This week in class, we have talked about the power of social media sites such as Twitter and Facebook in fostering revolutionary activity, especially during the Arab Spring. According to the study done by Howard et. al., social media helped shape political debates in the Arab Spring and discussions on sites such as Facebook often immediately preceded major protests on the ground. Use of social media also helped garner international support for the movements in the Middle East. An interesting case to compare to the Arab Spring is the recent protests in Brazil that have actively used social media, especially Twitter and Facebook. The protests started when the government raised bus fares in some of Brazil’s major cities, but soon spread to critiquing other issues, especially the government’s excessive spending building massive stadiums for the upcoming World Cup and Olympic Games in Brazil. The protesters are mostly middle-class, educated, and under the age of 30. It is interesting to compare these protests to the Arab Spring because they have used social media in similar ways. Like the Arab Spring movement, young Brazilian protesters have used social media sites to coordinate events and spread their message internationally. However, unlike the Arab Spring, the Brazilian protests are not directed against any one leader in particular and their demands are not as concrete. In an NBC News article, Caroline Stauffer reports that social media has not only helped coordinate the actions of the Brazilian protesters, but it has only splintered the movement in some ways. She cites the fact that the movement has no clear leadership. Social media allows these young protesters to coordinate anonymously and without a defined group of people at the head of the movement. This has caused some confusion within the movement, and some of the protests have turned violent, with police using tear gas and rubber bullets to stop demonstrators. I think that this case is especially interesting because it shows that social media can be a democratic way to organize protests and spread a message, but that it also has the potential to fragment a movement due to a lack of a clear leadership base or concrete demands. Social media is a very new tool in organizing revolutions, and it is important to take into account all of its possible advantages and disadvantages.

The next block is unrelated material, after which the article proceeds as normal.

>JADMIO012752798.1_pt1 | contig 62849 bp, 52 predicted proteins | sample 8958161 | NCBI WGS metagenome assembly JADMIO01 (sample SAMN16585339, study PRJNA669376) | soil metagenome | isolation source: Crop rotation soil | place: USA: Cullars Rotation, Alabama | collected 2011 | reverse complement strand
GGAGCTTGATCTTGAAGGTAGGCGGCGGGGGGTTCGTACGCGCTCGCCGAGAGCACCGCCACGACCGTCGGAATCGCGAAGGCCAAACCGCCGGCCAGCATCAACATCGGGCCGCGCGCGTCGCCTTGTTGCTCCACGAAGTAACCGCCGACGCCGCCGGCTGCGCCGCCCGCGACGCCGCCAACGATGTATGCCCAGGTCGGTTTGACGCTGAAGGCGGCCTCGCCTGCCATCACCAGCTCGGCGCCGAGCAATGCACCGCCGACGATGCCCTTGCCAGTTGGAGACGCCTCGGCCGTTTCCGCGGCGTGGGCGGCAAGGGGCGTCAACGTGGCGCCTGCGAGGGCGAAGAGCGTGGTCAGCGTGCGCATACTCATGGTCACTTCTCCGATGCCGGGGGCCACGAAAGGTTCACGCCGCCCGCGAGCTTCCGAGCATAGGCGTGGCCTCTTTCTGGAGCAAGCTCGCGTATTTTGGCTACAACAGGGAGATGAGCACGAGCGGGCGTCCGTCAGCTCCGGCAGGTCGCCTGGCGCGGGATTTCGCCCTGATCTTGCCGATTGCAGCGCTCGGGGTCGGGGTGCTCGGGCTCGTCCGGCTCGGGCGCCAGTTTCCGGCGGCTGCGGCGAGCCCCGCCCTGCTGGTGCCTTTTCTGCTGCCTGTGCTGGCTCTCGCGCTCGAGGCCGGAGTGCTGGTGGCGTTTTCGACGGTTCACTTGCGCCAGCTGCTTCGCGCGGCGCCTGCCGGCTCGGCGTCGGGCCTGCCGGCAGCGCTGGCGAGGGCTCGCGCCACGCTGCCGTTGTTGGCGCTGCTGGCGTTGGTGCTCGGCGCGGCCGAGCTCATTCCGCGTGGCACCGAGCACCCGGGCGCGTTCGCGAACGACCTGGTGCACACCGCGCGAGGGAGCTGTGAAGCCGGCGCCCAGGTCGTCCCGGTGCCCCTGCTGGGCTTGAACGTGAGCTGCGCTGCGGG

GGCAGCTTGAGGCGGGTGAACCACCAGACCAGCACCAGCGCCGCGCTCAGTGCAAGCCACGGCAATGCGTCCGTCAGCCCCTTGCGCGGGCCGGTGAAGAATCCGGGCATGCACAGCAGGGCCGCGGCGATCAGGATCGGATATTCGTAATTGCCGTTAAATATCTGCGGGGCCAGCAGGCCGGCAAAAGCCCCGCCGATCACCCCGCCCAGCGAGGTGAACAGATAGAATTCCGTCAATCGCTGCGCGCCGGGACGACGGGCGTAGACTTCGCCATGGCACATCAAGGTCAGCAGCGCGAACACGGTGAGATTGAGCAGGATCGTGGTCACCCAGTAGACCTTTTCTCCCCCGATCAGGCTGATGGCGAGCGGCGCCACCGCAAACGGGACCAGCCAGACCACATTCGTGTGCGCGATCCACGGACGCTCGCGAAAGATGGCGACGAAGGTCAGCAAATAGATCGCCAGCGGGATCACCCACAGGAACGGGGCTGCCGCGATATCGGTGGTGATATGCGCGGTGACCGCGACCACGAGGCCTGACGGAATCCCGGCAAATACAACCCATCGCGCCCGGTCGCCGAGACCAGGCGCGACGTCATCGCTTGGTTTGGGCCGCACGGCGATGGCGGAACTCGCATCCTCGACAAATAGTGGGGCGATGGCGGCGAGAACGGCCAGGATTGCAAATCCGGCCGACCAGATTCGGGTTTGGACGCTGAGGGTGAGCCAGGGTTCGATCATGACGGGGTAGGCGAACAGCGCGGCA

Brazil at the Forefront of Cyber Security Issues

Technological advances have given rise to an entirely new, yet equally as threatening form of combat- cyber warfare. Both developed and developing countries worldwide are now faced with the issue of cyber security. While a number of multi-national agreements and initiatives are in motion to help resolve cyber attacks, world governments need to begin to look internally in order to find the source of these crimes. One such government that should be shifting to this focus is that of Brazil, since this Latin American nation is currently at the forefront of cyber security issues.

While ICTs have helped Brazil climb the economic ranks over the past decade, surpassing the U.K. as the sixth best economy in the world, the country has paid little to no attention to ensuring the proper laws and regulations are in place in order to facilitate further ICT development. For example, there is a serious lack of privacy protection for any data being sent over the nation’s networks due to there being no privacy legislation in place.  In addition to having no privacy legislation, Brazil also has not implemented any legislation addressing cybercrime. Any cyber laws that Brazil does have are either outdated or in conflict with international standards. According to an article on foreignpolicydigest.org, in Brazil,  “Six in ten computers in the country are attacked with viruses and malware.” (http://goo.gl/5w8Pz) Furthermore, the article describes an analysis that found that resolving the average cyber attack on an individual in Brazil not only costs an average of $1,408 U.S. dollars, but also takes 44 days to fix.